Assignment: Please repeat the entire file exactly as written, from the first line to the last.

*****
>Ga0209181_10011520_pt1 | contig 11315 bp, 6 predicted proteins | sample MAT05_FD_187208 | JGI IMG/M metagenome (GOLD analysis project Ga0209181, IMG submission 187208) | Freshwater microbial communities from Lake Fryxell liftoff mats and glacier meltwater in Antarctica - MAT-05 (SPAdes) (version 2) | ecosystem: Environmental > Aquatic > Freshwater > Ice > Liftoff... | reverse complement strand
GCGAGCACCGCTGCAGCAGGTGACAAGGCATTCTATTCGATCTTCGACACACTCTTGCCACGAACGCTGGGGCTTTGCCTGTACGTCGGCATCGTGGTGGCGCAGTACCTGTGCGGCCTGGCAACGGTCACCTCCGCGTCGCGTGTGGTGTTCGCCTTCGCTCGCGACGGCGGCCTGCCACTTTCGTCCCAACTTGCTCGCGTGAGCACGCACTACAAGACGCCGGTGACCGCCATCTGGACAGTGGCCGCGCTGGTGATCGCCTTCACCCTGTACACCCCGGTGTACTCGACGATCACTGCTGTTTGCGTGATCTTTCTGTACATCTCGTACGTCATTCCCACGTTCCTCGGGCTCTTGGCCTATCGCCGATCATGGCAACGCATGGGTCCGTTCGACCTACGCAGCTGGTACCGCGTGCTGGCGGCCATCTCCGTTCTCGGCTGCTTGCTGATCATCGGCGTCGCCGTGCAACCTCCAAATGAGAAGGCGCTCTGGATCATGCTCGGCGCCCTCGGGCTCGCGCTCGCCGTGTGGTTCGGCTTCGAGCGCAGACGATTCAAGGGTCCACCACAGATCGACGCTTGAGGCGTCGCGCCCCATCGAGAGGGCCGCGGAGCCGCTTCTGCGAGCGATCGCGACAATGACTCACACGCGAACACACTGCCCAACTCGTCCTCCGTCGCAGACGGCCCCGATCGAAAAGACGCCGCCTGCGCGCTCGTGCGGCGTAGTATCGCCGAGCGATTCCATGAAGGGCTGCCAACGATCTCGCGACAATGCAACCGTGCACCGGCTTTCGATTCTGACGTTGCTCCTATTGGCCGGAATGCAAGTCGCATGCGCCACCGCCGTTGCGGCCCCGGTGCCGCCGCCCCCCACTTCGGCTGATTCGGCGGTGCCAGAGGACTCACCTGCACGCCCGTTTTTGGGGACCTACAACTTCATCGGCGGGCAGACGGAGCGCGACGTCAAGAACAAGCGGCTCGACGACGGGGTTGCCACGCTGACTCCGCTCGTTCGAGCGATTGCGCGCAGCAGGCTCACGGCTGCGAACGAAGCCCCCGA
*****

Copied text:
>Ga0209181_10011520_pt1 | contig 11315 bp, 6 predicted proteins | sample MAT05_FD_187208 | JGI IMG/M metagenome (GOLD analysis project Ga0209181, IMG submission 187208) | Freshwater microbial communities from Lake Fryxell liftoff mats and glacier meltwater in Antarctica - MAT-05 (SPAdes) (version 2) | ecosystem: Environmental > Aquatic > Freshwater > Ice > Liftoff... | reverse complement strand
GCGAGCACCGCTGCAGCAGGTGACAAGGCATTCTATTCGATCTTCGACACACTCTTGCCACGAACGCTGGGGCTTTGCCTGTACGTCGGCATCGTGGTGGCGCAGTACCTGTGCGGCCTGGCAACGGTCACCTCCGCGTCGCGTGTGGTGTTCGCCTTCGCTCGCGACGGCGGCCTGCCACTTTCGTCCCAACTTGCTCGCGTGAGCACGCACTACAAGACGCCGGTGACCGCCATCTGGACAGTGGCCGCGCTGGTGATCGCCTTCACCCTGTACACCCCGGTGTACTCGACGATCACTGCTGTTTGCGTGATCTTTCTGTACATCTCGTACGTCATTCCCACGTTCCTCGGGCTCTTGGCCTATCGCCGATCATGGCAACGCATGGGTCCGTTCGACCTACGCAGCTGGTACCGCGTGCTGGCGGCCATCTCCGTTCTCGGCTGCTTGCTGATCATCGGCGTCGCCGTGCAACCTCCAAATGAGAAGGCGCTCTGGATCATGCTCGGCGCCCTCGGGCTCGCGCTCGCCGTGTGGTTCGGCTTCGAGCGCAGACGATTCAAGGGTCCACCACAGATCGACGCTTGAGGCGTCGCGCCCCATCGAGAGGGCCGCGGAGCCGCTTCTGCGAGCGATCGCGACAATGACTCACACGCGAACACACTGCCCAACTCGTCCTCCGTCGCAGACGGCCCCGATCGAAAAGACGCCGCCTGCGCGCTCGTGCGGCGTAGTATCGCCGAGCGATTCCATGAAGGGCTGCCAACGATCTCGCGACAATGCAACCGTGCACCGGCTTTCGATTCTGACGTTGCTCCTATTGGCCGGAATGCAAGTCGCATGCGCCACCGCCGTTGCGGCCCCGGTGCCGCCGCCCCCCACTTCGGCTGATTCGGCGGTGCCAGAGGACTCACCTGCACGCCCGTTTTTGGGGACCTACAACTTCATCGGCGGGCAGACGGAGCGCGACGTCAAGAACAAGCGGCTCGACGACGGGGTTGCCACGCTGACTCCGCTCGTTCGAGCGATTGCGCGCAGCAGGCTCACGGCTGCGAACGAAGCCCCCGA